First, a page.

Compared with placebo, there was an increased risk of upper gastrointestinal complications (most of which were bleeds) in association with allocation to a coxib (68 [0·38% per annum] coxib vs 29 [0·19% per annum] placebo; 1·81, 1·17–2·81, p=0·0070), diclofenac (1·89, 1·16–3·09, p=0·0106), ibuprofen (3·97, 2·22–7·10, p<0·0001), and naproxen (4·22, 2·71–6·56, p<0·0001; appendix p 3 and figures 1–4). Only 2% of upper gastrointestinal complications were recorded as being fatal.
There was very little power to assess variation in treatment effects on major vascular events or on symptomatic upper gastrointestinal events in patient subgroups; however, for each of the main categories of NSAIDs studied, after allowance for multiple comparisons, the proportional effects on each specific outcome seemed similar in different types of patients, including those at low, intermediate, and high risk of major vascular events and those at differing risk of symptomatic upper gastrointestinal events (Bonferroni-adjusted heterogeneity p values all >0·1; appendix pp 5–14).
There was only limited evidence for an increased risk of major vascular events during the first 6 months for coxibs (p=0·06) and diclofenac (p=0·0329), and no evidence that any proportional excess increased with greater exposure to treatment (p values all non-significant; appendix p 15). For symptomatic upper gastrointestinal ulcers, however, a more definite pattern of excess within the first 6 months was seen for coxibs (2·55, 99% CI 1·49–4·35), diclofenac (3·93, 2·16–7·13), ibuprofen (5·73, 3·24–10·14), and naproxen (6·31, 3·81–10·44; appendix p 16).
Overall, celecoxib and rofecoxib significantly increased the risks of major vascular events (celecoxib 1·36, 95% CI 1·00–1·84; rofecoxib 1·38, 1·07–1·80; appendix pp 17, 18). There was a smaller proportional excess risk of major vascular events with lower celecoxib doses in placebo-controlled trials (p for trend=0·0117; appendix p 18). Etoricoxib had not been extensively studied in placebo-controlled trials (appendix p 17), but the effects of etoricoxib, rofecoxib, and celecoxib seemed similar (heterogeneity p=0·21; appendix p 19) in trials of a coxib versus diclofenac (where the same diclofenac regimen was used in each trial). Similarly, trials of lumiracoxib versus placebo provided little useful information, whereas trials of lumiracoxib versus ibuprofen or lumiracoxib versus naproxen (1000 mg in seven trials, 440 mg in one trial) were consistent with the vascular risks of lumiracoxib being similar to other coxibs (Bonferroni-adjusted heterogeneity p values all >0·1; appendix pp 20, 21).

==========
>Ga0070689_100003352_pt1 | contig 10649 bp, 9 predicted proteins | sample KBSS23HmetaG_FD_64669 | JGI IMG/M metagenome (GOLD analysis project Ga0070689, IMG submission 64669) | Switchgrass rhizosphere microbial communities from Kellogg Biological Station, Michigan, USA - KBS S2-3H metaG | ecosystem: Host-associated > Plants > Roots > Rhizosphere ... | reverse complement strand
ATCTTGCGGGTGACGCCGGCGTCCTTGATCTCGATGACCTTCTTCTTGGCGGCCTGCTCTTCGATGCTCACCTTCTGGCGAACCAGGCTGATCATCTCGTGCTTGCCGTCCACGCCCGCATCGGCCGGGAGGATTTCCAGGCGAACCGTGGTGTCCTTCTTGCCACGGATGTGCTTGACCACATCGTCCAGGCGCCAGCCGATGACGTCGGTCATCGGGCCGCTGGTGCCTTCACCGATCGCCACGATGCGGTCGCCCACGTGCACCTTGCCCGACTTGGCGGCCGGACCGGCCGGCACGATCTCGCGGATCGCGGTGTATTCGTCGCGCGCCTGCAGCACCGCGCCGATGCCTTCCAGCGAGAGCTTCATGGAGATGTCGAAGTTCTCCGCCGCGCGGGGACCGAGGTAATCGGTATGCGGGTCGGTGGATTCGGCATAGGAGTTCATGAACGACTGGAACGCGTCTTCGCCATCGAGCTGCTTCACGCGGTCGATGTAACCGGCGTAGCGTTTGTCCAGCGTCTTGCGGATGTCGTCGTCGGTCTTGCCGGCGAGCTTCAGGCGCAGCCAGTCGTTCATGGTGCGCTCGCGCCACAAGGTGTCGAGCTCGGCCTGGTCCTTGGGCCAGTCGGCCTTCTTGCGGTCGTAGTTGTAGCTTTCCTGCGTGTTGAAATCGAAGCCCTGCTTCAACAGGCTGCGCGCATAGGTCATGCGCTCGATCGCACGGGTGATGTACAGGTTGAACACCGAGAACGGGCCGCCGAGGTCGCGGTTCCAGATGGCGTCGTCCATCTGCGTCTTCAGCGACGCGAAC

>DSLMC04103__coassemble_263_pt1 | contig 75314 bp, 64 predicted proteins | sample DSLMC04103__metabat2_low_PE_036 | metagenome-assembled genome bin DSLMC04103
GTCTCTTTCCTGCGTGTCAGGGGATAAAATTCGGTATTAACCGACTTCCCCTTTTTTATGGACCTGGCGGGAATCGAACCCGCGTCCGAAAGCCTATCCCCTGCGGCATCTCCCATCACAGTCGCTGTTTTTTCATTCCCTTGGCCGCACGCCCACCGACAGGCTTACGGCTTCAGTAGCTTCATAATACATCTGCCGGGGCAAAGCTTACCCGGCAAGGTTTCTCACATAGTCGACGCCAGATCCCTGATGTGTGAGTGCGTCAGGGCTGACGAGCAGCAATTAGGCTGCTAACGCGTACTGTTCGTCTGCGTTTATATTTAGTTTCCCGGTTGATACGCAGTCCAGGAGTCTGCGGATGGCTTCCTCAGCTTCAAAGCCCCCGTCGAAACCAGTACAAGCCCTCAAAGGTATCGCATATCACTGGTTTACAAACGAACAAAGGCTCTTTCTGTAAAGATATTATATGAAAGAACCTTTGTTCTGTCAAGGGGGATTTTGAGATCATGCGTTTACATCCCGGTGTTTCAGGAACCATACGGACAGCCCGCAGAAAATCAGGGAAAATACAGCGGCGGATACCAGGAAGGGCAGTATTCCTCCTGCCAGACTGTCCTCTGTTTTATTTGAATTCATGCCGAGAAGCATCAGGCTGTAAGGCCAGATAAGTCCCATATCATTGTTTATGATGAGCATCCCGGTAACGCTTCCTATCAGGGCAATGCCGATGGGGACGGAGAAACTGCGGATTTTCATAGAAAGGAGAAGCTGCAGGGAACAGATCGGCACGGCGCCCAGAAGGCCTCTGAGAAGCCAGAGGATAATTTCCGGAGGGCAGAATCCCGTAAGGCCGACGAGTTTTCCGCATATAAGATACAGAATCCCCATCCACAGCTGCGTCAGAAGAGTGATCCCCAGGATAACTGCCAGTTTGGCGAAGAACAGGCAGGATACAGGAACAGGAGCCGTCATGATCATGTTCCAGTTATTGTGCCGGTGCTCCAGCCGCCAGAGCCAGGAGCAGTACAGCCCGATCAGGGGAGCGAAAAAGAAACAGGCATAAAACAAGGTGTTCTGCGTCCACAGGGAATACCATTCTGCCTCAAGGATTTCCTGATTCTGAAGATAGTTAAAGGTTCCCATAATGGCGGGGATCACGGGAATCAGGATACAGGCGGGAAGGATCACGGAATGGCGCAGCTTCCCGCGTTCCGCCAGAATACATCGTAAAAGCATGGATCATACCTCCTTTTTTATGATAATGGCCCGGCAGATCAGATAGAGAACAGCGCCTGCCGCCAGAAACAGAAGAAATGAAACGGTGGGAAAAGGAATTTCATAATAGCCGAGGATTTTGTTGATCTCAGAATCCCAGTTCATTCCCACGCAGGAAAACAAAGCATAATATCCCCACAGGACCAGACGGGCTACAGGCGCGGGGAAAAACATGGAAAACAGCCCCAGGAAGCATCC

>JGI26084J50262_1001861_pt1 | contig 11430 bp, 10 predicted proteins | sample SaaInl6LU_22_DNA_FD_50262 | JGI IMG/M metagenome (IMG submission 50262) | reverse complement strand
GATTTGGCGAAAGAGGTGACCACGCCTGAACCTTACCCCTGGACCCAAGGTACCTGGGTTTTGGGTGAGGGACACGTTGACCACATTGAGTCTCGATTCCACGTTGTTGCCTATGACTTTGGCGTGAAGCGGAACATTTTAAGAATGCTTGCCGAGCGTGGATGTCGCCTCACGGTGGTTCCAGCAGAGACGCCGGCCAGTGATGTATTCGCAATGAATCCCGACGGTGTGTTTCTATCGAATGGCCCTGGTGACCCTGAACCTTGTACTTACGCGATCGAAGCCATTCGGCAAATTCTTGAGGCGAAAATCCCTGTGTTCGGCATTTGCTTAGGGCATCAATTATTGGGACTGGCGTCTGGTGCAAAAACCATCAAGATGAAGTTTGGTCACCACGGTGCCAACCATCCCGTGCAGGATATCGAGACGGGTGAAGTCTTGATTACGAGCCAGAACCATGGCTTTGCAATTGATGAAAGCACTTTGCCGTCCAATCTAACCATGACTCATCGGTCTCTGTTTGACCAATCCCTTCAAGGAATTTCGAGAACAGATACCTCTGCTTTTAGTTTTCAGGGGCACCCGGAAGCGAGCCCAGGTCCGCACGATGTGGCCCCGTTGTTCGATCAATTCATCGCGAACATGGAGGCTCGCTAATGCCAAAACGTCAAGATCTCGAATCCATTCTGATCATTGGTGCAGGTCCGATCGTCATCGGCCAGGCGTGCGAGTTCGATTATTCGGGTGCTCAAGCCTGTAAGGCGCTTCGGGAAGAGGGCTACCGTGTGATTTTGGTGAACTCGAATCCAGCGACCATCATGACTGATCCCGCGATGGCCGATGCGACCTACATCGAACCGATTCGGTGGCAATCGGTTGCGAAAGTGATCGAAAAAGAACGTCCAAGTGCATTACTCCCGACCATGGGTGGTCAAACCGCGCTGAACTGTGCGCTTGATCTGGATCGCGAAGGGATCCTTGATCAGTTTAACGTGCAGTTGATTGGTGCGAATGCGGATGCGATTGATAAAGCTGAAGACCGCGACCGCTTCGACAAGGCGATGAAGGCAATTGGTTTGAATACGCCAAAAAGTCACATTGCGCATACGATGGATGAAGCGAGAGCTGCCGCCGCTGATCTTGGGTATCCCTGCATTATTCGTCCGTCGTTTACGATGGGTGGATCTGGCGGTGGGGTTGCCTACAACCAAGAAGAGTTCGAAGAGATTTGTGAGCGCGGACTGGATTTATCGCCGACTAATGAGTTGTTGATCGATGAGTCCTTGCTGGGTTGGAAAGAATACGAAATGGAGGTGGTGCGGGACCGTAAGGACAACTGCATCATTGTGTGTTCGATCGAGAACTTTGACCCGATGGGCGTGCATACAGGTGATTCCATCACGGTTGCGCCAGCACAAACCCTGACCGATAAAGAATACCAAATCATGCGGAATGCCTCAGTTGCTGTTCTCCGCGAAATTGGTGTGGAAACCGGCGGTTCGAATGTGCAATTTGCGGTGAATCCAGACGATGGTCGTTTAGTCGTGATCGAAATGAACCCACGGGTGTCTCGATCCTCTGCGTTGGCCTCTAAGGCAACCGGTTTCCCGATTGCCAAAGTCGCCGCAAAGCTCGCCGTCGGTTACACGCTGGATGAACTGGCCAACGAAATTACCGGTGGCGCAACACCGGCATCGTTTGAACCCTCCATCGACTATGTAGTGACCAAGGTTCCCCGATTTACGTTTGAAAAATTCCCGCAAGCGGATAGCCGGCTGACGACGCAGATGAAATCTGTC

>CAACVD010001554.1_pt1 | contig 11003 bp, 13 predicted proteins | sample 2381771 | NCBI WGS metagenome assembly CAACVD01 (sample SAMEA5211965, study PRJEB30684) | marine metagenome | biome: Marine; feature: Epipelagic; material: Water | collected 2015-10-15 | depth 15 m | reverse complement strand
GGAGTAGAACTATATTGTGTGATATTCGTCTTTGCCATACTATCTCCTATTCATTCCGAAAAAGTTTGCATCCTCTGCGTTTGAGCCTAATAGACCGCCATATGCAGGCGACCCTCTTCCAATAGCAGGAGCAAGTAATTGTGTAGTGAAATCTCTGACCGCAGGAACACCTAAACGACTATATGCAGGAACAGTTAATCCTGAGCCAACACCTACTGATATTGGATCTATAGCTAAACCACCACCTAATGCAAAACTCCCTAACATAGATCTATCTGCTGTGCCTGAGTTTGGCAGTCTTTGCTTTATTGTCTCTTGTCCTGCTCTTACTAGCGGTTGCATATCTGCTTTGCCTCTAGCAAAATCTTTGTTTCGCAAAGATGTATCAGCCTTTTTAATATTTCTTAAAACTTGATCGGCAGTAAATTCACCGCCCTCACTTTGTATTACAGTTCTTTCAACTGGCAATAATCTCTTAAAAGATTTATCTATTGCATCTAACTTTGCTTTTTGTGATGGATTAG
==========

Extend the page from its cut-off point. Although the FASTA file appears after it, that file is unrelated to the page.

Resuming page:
In comparable analyses of symptomatic upper gastrointestinal events, there was also a lack of evidence of heterogeneity between coxibs in comparisons with placebo, diclofenac, ibuprofen, and naproxen (Bonferroni-adjusted heterogeneity p values all >0·1; appendix pp 22–26), suggesting that each of the coxibs yielded similar ulcer risks. For several of them, however, there was evidence that higher doses yielded larger proportional excesses in ulcer risk (celecoxib: p for trend=0·0043; rofecoxib: p for trend=0·0350; appendix p 25; etoricoxib: heterogeneity p=0·0135; appendix p 24).
Meta-analyses of randomised trials and of observational studies have shown that coxibs and tNSAIDs are associated with an increased risk of cardiovascular disease and upper gastrointestinal complications,5,6,8,18–20 but there has been uncertainty about the nature and magnitude of these risks, and the relative safety of different NSAID regimens, especially in those at increased risk of coronary heart disease.10–12
Our meta-analysis, which is unaffected by selection and other biases inherent in observational studies, showed clearly that the vascular risks of diclofenac, and possibly ibuprofen, are similar to coxibs, but that naproxen is not associated with an increased risk of major vascular events. However, it also showed that the excess risk of both vascular and gastrointestinal events can be predicted once the baseline risks of such hazards are known, which could help clinical decision-making.